FIFA President Sepp Blatter speaks as President of the Palestinian Football Federation Jibril Rajoub (unseen) listens on in Ramallah on July 7, 2013. (Abbas Momani/AFP/Getty Images)

There are very few things in this world I love more dearly than the World Cup. Every four years, like a crazed pilgrim to the pitch, I shun all other forms of human engagement, chant the names of Cameroon’s captain or Croatia’s midfielder as if they were life-giving mantras, and howl as the titans of soccer kick, block, and tackle their way into eternal glory.

But not this year.

I’ll still watch the games. I’ll still shout and cheer and curse. But every kick will remind me that what I’m really looking at is the spectacle put forth by a supremely corrupt authority, one that will earn $4 billion this year by sacrificing its own integrity, the principles of sportsmanship, and the sanctity of human life.

In case this sounds overly dramatic, a quick tour of soccer’s sickness is in order. This past weekend, the New York Times uncovered a match-rigging syndicate that fixed 15 games or more ahead of 2010’s tournament in South Africa. Unimprovably named Football 4 U Int’l, the cartel managed to bribe its way into some of soccer’s most sensitive nerve centers, appointing its own referees and then watching with delight as they called handballs that never were and performed other acts of perfidy to ensure the outcome desired by their paymasters.

The revelations struck a nerve with fans and officials alike, suggesting that the beautiful game may be anything but. Still, the corruption of 2012 pales in comparison with that of 2022, the year the cup will be held in Qatar.

To understand just how senseless the decision to give the Arab emirate the privilege of hosting soccer’s premier tournament truly is, all you have to do is set the temperature in your apartment to 122 degrees Fahrenheit and then run around nonstop for an hour and a half. If you’re still sentient, you can stop and reflect on the fact that Qatar has no soccer tradition to speak of and little by way of civil liberties—the sort that ought to be insisted upon as the minimal requirement for hosting an international sporting event—and that its climate and political conditions alike are killing the migrant workers charged with building its shiny new stadiums, with 184 Nepalis having perished last year alone and as many as 4,000 people slated to die by the time the whistle blows on the first match of the tournament, eight years from now.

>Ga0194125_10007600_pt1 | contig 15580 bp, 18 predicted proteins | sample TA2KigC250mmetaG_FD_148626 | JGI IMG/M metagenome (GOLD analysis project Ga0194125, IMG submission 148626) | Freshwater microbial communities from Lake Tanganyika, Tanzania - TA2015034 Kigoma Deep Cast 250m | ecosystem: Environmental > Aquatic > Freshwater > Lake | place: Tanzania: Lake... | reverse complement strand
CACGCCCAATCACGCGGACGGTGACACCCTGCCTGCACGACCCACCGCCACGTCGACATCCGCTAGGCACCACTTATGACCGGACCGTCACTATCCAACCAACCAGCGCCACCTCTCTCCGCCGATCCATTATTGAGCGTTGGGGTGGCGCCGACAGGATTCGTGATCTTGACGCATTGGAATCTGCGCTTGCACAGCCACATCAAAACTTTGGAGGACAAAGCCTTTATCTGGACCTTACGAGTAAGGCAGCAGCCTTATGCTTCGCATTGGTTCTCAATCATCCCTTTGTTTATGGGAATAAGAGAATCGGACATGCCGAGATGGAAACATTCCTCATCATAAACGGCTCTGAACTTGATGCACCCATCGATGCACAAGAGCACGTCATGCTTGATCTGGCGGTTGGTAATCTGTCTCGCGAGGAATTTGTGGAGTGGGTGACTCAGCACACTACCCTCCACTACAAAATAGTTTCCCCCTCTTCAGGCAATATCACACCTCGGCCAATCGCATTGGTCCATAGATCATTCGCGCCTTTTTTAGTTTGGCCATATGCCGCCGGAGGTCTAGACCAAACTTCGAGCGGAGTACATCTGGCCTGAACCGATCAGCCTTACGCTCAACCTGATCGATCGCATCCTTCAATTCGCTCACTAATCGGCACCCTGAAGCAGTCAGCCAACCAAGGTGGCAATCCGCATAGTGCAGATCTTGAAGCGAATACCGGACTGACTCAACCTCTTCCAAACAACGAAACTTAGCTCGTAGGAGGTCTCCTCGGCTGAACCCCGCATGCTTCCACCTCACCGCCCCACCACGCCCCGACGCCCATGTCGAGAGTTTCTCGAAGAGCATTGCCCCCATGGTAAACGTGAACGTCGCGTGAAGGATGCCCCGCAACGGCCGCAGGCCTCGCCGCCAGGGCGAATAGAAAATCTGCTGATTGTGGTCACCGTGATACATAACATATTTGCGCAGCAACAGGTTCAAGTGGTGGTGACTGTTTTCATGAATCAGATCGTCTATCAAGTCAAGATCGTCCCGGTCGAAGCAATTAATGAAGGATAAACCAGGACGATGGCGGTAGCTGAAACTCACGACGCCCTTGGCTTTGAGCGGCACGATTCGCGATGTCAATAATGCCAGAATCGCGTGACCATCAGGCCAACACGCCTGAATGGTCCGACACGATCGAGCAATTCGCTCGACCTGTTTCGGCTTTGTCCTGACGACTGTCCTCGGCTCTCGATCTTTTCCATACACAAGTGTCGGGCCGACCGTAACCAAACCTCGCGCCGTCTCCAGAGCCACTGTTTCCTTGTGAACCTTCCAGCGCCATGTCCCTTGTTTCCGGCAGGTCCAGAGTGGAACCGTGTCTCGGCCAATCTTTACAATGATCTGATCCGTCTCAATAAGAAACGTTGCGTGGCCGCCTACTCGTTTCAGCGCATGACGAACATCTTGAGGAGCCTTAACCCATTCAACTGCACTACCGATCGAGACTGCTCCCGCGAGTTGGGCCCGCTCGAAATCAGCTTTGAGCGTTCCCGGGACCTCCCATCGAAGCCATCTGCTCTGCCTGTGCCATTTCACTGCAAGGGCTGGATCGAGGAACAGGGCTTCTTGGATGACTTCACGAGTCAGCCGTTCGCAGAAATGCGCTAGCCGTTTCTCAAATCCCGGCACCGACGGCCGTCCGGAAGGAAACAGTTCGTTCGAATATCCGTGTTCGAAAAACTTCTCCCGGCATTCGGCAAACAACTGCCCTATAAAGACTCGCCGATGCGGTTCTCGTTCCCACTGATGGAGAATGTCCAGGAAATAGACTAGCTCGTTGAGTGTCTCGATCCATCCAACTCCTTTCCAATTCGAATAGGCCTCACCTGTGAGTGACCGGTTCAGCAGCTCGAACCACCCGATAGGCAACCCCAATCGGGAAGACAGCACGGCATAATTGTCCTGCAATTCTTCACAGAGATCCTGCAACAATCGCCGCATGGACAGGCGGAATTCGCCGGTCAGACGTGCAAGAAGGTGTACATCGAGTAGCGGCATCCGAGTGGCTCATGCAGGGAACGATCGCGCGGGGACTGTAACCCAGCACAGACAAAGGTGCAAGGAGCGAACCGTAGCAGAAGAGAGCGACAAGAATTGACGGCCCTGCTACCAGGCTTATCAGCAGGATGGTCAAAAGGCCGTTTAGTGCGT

How, then, did Qatar win the privilege of playing host? That’s easy: $5 million in bribes, according to a report this weekend in England’s The Sunday Times, including $1.6 million to Jack Warner, the former vice president of FIFA, world soccer’s controlling body, and sizable cash prizes paid to at least 25 other senior FIFA officials.

The organization’s president, Sepp Blatter, has largely kept silent on these and other accusations of systemic corruption. He has also had  precious little to say about Russia, which will host the tournament in 2018 after Vladimir Putin himself hosted a handful of high-ranking soccer executives in his dacha and pressed his country’s case. That racism—including Nazi slogans—is rampant in Russia’s football stadiums; that Russia—unlike most other European nations—has done little or nothing to combat this revolting and dangerous phenomenon; that the invasion of Crimea, condemned by the international community, should at the very least give FIFA pause; that laws targeting gays and quashing civil society are in full swing in Russia; and that this year’s Winter Olympics in Sochi had proven that no matter how much money it throws around, Russia remains incapable of constructing the sort of infrastructure necessary for hosting a serious global sporting event—all these are of no concern to Blatter.

What, then, is on the soccer president’s mind? Israel, of course: Earlier this month, Blatter, doing his best John Kerry impersonation, traveled to Jerusalem and the West Bank to meet with Israeli and Palestinian officials in the hopes of resolving a dispute that began when the Palestinians claimed that Israeli-imposed traveling restrictions are making it difficult for their athletes to attend training sessions. Israel denied the allegations, saying it is committed to giving Palestinian athletes special travel dispensations, but Blatter nonetheless summoned both sides to a summit in São Paulo next week, just two days before the 2014 World Cup kicks off, to once and for all end this pesky conflict.

It’s a joke, or it would’ve been if the dynamics of world soccer didn’t so closely mirror the dynamics of world politics. The soccer-as-metaphor-for-globalization line of argument is well-established, but rarely has the metaphor grown so dark. Corruption, malice, incompetence, and the inevitable obsessing with the Jews: That’s not much to celebrate, on or off the pitch.


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